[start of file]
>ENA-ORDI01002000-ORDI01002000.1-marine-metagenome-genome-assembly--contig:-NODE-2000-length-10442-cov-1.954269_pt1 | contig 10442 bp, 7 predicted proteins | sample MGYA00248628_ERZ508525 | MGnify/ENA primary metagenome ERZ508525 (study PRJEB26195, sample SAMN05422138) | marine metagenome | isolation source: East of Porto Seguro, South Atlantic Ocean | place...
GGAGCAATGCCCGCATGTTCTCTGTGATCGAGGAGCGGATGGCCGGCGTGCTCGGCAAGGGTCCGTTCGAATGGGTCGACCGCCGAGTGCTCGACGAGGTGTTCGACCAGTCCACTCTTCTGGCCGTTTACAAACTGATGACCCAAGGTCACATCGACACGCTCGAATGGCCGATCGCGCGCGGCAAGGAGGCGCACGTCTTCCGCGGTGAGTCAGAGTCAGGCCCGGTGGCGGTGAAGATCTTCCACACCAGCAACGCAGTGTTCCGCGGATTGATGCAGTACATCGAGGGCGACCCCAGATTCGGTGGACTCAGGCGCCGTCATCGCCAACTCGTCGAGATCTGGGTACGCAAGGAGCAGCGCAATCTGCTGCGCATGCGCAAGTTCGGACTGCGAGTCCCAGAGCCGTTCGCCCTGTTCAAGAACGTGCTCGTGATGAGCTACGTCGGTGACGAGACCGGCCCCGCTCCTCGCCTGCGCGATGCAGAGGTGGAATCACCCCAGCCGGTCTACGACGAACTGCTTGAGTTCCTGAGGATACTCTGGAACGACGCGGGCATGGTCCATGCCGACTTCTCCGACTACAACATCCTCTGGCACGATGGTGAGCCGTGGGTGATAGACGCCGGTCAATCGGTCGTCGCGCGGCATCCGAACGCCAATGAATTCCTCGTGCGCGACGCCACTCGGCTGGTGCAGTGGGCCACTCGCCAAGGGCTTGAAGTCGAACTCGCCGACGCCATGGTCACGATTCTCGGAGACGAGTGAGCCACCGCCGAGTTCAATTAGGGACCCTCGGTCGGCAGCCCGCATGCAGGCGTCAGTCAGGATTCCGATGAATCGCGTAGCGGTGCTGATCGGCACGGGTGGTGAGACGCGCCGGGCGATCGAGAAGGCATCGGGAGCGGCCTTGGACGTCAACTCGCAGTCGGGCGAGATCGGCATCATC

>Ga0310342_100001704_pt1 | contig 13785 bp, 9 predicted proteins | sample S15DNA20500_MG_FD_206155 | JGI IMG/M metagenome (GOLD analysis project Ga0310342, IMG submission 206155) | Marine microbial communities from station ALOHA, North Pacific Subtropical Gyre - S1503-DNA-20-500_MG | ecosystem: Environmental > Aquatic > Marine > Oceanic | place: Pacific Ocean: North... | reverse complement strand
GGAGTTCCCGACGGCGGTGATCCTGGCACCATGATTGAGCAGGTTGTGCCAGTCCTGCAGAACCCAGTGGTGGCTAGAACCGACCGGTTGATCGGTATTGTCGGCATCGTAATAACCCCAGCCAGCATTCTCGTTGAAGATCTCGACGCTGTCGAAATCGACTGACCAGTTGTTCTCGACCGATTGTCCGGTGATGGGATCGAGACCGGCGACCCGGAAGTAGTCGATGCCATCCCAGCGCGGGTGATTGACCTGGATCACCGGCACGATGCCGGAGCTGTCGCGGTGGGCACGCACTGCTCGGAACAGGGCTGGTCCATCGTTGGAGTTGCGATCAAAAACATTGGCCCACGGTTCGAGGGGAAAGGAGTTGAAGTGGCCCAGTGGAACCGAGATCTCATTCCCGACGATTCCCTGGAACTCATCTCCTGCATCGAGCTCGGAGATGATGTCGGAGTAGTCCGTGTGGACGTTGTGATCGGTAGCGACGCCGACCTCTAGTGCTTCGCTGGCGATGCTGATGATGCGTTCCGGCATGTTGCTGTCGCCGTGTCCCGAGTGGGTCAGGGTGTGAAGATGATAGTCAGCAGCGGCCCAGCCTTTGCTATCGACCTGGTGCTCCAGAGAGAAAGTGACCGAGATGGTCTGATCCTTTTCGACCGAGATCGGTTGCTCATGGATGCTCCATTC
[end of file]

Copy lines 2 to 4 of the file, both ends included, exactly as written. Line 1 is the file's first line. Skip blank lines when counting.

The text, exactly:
GGAGCAATGCCCGCATGTTCTCTGTGATCGAGGAGCGGATGGCCGGCGTGCTCGGCAAGGGTCCGTTCGAATGGGTCGACCGCCGAGTGCTCGACGAGGTGTTCGACCAGTCCACTCTTCTGGCCGTTTACAAACTGATGACCCAAGGTCACATCGACACGCTCGAATGGCCGATCGCGCGCGGCAAGGAGGCGCACGTCTTCCGCGGTGAGTCAGAGTCAGGCCCGGTGGCGGTGAAGATCTTCCACACCAGCAACGCAGTGTTCCGCGGATTGATGCAGTACATCGAGGGCGACCCCAGATTCGGTGGACTCAGGCGCCGTCATCGCCAACTCGTCGAGATCTGGGTACGCAAGGAGCAGCGCAATCTGCTGCGCATGCGCAAGTTCGGACTGCGAGTCCCAGAGCCGTTCGCCCTGTTCAAGAACGTGCTCGTGATGAGCTACGTCGGTGACGAGACCGGCCCCGCTCCTCGCCTGCGCGATGCAGAGGTGGAATCACCCCAGCCGGTCTACGACGAACTGCTTGAGTTCCTGAGGATACTCTGGAACGACGCGGGCATGGTCCATGCCGACTTCTCCGACTACAACATCCTCTGGCACGATGGTGAGCCGTGGGTGATAGACGCCGGTCAATCGGTCGTCGCGCGGCATCCGAACGCCAATGAATTCCTCGTGCGCGACGCCACTCGGCTGGTGCAGTGGGCCACTCGCCAAGGGCTTGAAGTCGAACTCGCCGACGCCATGGTCACGATTCTCGGAGACGAGTGAGCCACCGCCGAGTTCAATTAGGGACCCTCGGTCGGCAGCCCGCATGCAGGCGTCAGTCAGGATTCCGATGAATCGCGTAGCGGTGCTGATCGGCACGGGTGGTGAGACGCGCCGGGCGATCGAGAAGGCATCGGGAGCGGCCTTGGACGTCAACTCGCAGTCGGGCGAGATCGGCATCATC

>Ga0310342_100001704_pt1 | contig 13785 bp, 9 predicted proteins | sample S15DNA20500_MG_FD_206155 | JGI IMG/M metagenome (GOLD analysis project Ga0310342, IMG submission 206155) | Marine microbial communities from station ALOHA, North Pacific Subtropical Gyre - S1503-DNA-20-500_MG | ecosystem: Environmental > Aquatic > Marine > Oceanic | place: Pacific Ocean: North... | reverse complement strand
GGAGTTCCCGACGGCGGTGATCCTGGCACCATGATTGAGCAGGTTGTGCCAGTCCTGCAGAACCCAGTGGTGGCTAGAACCGACCGGTTGATCGGTATTGTCGGCATCGTAATAACCCCAGCCAGCATTCTCGTTGAAGATCTCGACGCTGTCGAAATCGACTGACCAGTTGTTCTCGACCGATTGTCCGGTGATGGGATCGAGACCGGCGACCCGGAAGTAGTCGATGCCATCCCAGCGCGGGTGATTGACCTGGATCACCGGCACGATGCCGGAGCTGTCGCGGTGGGCACGCACTGCTCGGAACAGGGCTGGTCCATCGTTGGAGTTGCGATCAAAAACATTGGCCCACGGTTCGAGGGGAAAGGAGTTGAAGTGGCCCAGTGGAACCGAGATCTCATTCCCGACGATTCCCTGGAACTCATCTCCTGCATCGAGCTCGGAGATGATGTCGGAGTAGTCCGTGTGGACGTTGTGATCGGTAGCGACGCCGACCTCTAGTGCTTCGCTGGCGATGCTGATGATGCGTTCCGGCATGTTGCTGTCGCCGTGTCCCGAGTGGGTCAGGGTGTGAAGATGATAGTCAGCAGCGGCCCAGCCTTTGCTATCGACCTGGTGCTCCAGAGAGAAAGTGACCGAGATGGTCTGATCCTTTTCGACCGAGATCGGTTGCTCATGGATGCTCCATTC